Starbucks in 1990 served pretty good espresso but my gustatory memory is not that good. So maybe it was good then because my palate was not as developed at that time. IIRC, the grinders then were Mazzer (SuperJolly or Major or was it Robur) and the machines were multi-group LaMarzocco. The beans in the hopper did not look shiny oily like they have been for at least past 10 years. I still have the 1990 informational pamplets from Starbucks about espresso and its variants. They are great illustrated reference. In at least past ten years I too have found their espresso (unadultered) is undrinkable bitter and thin and terrible aftertaste.

More back on topic, I am glad to hear original poster petcmc is getting better results from their new Cremina. I suspect once you become very proficient with Cremina, your experience will mirror mine and others. Namely with same fresh-roasted beans from same well-regarded coffee shop: your home espresso will at least equal (and most often exceed) the espresso from coffee shop.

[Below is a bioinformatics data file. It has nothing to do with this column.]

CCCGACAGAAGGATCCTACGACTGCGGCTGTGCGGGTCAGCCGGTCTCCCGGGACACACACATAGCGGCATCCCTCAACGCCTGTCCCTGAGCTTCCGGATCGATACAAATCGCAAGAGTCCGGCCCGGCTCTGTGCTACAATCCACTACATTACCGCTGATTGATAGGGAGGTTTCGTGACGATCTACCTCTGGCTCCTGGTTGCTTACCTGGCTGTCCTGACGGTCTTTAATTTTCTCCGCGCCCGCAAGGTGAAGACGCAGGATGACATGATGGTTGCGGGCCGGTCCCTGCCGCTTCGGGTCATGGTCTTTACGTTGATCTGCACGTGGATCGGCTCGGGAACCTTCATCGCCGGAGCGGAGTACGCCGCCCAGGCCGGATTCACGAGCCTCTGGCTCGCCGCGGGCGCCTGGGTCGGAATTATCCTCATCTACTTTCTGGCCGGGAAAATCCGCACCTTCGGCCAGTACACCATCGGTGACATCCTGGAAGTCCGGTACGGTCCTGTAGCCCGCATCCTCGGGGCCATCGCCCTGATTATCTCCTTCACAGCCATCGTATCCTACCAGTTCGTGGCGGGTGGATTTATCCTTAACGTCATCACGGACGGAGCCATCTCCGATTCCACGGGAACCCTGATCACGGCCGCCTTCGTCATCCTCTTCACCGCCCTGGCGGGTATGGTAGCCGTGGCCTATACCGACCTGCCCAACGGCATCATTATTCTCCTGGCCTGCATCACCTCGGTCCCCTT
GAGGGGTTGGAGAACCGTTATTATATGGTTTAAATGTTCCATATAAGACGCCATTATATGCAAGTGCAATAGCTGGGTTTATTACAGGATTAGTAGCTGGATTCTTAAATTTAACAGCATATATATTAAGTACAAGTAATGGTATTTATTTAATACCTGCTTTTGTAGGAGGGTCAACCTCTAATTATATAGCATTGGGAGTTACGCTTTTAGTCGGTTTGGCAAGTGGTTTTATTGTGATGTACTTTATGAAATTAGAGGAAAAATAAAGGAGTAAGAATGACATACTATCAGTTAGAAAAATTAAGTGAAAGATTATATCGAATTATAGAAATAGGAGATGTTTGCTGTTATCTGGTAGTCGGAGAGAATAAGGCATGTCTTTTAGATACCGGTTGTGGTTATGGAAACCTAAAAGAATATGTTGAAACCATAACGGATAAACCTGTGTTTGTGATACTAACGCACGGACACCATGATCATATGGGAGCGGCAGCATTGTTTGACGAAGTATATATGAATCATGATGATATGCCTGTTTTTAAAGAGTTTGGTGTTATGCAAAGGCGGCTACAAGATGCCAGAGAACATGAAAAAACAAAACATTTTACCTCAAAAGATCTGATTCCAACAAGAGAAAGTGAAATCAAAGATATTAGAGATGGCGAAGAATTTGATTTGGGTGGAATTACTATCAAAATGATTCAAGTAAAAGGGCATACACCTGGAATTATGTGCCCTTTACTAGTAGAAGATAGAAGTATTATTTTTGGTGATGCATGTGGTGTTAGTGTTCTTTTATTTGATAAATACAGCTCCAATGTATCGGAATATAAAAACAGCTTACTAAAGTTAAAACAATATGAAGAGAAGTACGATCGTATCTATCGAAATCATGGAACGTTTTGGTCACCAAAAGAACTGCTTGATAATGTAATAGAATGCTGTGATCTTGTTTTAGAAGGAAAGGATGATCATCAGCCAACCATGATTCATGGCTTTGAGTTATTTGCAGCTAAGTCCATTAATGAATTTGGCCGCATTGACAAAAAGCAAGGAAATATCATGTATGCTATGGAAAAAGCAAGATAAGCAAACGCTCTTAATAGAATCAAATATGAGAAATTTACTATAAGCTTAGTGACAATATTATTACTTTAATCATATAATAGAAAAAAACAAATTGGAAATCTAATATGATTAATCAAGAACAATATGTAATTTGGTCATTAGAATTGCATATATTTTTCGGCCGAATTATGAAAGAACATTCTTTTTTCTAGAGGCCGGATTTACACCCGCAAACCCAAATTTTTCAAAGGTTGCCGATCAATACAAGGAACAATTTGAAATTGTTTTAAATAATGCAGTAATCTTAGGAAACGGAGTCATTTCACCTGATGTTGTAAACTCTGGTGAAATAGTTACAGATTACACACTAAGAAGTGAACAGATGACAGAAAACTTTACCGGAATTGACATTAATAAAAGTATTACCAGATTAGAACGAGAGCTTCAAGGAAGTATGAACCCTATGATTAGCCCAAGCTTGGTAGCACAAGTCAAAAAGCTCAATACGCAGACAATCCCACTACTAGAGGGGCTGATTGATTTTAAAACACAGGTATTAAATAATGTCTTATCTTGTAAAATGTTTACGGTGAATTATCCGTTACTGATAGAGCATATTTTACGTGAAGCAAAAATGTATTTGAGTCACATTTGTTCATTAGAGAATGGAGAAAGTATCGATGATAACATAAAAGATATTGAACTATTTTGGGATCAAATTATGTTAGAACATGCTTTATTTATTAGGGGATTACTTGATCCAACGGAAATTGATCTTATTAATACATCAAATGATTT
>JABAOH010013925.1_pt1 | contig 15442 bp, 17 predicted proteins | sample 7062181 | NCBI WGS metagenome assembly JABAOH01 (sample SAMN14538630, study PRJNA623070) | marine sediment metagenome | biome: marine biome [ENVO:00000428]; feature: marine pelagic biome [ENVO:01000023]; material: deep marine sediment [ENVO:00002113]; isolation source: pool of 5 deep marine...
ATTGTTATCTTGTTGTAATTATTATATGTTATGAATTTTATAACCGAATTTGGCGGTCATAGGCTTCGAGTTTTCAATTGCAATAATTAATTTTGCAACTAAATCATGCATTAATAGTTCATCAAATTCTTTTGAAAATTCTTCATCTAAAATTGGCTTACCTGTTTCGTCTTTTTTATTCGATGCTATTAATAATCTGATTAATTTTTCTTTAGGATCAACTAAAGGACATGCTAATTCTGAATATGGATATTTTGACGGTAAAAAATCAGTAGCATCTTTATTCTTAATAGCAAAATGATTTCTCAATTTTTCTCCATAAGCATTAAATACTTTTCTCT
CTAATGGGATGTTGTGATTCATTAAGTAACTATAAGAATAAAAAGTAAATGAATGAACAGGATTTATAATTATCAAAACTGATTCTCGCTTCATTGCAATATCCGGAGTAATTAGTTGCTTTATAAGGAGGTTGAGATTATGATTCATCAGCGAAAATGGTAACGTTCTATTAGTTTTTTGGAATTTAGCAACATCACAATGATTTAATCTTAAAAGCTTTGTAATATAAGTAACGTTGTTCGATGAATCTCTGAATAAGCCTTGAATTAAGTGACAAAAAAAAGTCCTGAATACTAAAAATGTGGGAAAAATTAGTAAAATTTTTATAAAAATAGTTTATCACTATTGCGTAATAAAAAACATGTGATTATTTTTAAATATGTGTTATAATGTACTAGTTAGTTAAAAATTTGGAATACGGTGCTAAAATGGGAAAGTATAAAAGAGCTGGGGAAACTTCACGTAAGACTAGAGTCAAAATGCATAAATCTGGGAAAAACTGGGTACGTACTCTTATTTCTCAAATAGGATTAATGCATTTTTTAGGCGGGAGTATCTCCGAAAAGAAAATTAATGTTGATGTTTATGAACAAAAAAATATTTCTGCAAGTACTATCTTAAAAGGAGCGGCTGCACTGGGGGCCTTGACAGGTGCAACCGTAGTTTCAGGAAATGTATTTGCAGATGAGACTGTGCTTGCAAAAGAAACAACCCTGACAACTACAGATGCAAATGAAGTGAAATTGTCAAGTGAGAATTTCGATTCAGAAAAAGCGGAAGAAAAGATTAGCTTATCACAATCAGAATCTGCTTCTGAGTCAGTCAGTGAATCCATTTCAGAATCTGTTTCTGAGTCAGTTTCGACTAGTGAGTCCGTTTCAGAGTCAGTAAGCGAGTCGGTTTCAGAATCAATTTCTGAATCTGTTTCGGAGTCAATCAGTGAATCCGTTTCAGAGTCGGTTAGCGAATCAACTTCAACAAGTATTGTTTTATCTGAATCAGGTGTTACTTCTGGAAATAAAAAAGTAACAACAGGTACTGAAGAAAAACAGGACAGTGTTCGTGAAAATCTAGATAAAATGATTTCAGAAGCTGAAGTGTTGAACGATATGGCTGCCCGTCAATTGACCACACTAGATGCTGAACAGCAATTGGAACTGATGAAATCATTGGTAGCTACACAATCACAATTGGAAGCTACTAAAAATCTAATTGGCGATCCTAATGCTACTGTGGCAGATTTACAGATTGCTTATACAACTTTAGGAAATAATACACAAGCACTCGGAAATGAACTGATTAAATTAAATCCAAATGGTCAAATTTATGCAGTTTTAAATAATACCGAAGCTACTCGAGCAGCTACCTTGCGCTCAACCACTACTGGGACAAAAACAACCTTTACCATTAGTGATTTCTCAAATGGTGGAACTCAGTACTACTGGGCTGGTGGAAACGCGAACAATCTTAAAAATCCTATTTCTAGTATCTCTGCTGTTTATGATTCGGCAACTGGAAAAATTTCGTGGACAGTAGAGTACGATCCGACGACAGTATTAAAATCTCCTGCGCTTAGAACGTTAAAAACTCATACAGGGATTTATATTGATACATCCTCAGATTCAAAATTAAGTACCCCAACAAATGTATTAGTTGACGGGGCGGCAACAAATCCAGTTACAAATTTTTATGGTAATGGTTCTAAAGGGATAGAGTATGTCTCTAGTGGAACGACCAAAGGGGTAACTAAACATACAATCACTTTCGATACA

Why? I prefer the manual lever's inherent declining pressure profile. No commercial cafe I have ever visited uses manual lever due to impracticality and inefficiency and occupational hazard for barista. If any commerical cafe uses lever it is spring lever. And I use an aligned grinder that has same quality burr set as the commercial cafe's grinder. And I only make few espressos per day and not >=25 per hour. And I can vary parameters to my liking and not to masses of various customers.

I find same experience with my E61 group head pump machine when compared to commercial cafes's pump machines with same parameters (e.g. same fresh roasted beans).
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drH
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#49: Post by drH »